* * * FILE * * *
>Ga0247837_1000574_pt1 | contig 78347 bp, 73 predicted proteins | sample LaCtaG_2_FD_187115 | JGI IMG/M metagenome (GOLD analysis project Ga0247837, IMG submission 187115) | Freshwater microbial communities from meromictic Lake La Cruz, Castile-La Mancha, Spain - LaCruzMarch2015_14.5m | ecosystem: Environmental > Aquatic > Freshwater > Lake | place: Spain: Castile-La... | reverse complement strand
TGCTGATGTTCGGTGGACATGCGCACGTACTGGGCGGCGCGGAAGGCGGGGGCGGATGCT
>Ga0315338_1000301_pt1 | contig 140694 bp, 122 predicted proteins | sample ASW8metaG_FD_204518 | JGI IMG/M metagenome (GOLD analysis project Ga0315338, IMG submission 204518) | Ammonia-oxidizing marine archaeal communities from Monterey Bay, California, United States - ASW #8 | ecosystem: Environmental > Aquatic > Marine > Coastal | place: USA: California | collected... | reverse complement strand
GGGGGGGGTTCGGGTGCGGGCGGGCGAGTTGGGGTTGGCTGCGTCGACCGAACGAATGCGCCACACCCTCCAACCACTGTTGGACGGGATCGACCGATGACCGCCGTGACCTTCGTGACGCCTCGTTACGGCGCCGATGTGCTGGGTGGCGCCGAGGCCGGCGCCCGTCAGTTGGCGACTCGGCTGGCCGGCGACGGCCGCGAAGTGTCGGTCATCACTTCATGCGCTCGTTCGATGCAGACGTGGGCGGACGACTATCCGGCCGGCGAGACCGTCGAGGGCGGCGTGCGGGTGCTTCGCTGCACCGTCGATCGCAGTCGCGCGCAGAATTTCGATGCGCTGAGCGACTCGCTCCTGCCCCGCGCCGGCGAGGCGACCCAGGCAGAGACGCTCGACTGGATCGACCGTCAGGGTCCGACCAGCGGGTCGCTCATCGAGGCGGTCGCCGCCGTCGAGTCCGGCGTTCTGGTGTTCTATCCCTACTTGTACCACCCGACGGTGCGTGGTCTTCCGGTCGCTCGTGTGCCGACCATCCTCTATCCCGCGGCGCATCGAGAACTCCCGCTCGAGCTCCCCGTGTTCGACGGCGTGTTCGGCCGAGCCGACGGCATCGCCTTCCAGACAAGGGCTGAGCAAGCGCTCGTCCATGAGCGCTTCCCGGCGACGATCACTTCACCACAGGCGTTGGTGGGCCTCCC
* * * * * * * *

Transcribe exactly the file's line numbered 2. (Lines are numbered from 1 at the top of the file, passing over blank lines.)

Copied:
TGCTGATGTTCGGTGGACATGCGCACGTACTGGGCGGCGCGGAAGGCGGGGGCGGATGCT